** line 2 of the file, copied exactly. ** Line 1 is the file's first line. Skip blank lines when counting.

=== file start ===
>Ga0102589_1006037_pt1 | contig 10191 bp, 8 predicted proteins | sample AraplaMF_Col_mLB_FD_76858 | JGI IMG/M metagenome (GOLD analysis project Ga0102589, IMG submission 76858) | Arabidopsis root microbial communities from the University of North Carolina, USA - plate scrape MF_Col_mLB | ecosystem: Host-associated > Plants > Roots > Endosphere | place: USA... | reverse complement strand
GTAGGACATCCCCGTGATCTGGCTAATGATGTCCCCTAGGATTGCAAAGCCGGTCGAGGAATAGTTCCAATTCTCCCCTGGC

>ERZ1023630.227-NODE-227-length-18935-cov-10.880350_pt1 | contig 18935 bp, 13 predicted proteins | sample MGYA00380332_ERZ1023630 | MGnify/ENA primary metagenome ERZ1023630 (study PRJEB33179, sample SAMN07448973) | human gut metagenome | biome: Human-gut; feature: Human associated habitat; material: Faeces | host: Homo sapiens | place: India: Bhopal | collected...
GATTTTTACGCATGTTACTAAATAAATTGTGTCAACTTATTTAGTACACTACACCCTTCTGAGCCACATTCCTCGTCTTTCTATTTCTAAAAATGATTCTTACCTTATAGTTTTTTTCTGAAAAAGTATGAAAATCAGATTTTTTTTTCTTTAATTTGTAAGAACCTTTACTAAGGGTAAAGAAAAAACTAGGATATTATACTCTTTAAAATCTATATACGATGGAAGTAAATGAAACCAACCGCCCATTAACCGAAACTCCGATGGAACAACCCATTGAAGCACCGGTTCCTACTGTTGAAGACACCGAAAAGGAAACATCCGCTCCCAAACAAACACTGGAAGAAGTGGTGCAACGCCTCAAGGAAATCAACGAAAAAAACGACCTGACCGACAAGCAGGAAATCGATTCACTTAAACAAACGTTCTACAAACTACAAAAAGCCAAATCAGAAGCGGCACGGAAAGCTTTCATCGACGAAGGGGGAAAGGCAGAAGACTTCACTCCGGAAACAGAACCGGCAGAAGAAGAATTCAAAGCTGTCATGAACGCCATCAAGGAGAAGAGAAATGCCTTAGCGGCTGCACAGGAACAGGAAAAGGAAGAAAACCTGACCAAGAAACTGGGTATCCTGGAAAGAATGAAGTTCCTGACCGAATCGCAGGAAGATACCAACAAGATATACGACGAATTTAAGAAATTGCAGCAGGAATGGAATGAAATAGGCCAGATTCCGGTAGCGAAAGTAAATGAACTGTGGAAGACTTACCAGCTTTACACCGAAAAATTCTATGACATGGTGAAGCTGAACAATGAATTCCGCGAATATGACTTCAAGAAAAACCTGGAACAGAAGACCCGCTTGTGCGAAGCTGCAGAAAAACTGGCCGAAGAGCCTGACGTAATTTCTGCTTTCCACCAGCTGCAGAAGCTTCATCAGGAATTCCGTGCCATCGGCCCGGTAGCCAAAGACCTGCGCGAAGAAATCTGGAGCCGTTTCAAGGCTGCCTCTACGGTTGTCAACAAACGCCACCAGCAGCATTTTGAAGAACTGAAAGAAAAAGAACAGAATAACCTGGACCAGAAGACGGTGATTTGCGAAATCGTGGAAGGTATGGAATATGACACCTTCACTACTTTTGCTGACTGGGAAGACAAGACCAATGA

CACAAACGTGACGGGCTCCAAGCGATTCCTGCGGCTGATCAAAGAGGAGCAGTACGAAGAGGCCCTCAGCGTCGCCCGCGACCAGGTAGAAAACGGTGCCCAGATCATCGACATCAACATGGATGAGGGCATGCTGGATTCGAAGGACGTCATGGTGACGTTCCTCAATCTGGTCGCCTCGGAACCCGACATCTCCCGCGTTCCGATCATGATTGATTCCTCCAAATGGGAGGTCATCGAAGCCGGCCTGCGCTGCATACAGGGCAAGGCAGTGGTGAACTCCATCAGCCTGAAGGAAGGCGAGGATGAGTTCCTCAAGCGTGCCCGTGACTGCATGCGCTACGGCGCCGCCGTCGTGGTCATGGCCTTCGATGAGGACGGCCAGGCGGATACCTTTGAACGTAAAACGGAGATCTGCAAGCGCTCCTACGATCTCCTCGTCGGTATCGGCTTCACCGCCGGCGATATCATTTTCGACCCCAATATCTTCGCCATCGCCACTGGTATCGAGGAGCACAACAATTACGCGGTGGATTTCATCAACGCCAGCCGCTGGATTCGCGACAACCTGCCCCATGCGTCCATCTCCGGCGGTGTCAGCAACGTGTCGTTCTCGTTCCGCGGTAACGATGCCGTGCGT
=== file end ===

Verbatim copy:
GTAGGACATCCCCGTGATCTGGCTAATGATGTCCCCTAGGATTGCAAAGCCGGTCGAGGAATAGTTCCAATTCTCCCCTGGC